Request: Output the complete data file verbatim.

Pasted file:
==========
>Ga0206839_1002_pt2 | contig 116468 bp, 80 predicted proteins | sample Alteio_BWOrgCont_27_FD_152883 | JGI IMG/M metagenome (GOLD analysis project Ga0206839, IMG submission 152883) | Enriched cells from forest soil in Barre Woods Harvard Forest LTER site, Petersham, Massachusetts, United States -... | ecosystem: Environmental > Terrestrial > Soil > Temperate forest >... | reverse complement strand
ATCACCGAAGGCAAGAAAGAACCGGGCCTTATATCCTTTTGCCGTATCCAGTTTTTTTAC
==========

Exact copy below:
>Ga0206839_1002_pt2 | contig 116468 bp, 80 predicted proteins | sample Alteio_BWOrgCont_27_FD_152883 | JGI IMG/M metagenome (GOLD analysis project Ga0206839, IMG submission 152883) | Enriched cells from forest soil in Barre Woods Harvard Forest LTER site, Petersham, Massachusetts, United States -... | ecosystem: Environmental > Terrestrial > Soil > Temperate forest >... | reverse complement strand
ATCACCGAAGGCAAGAAAGAACCGGGCCTTATATCCTTTTGCCGTATCCAGTTTTTTTAC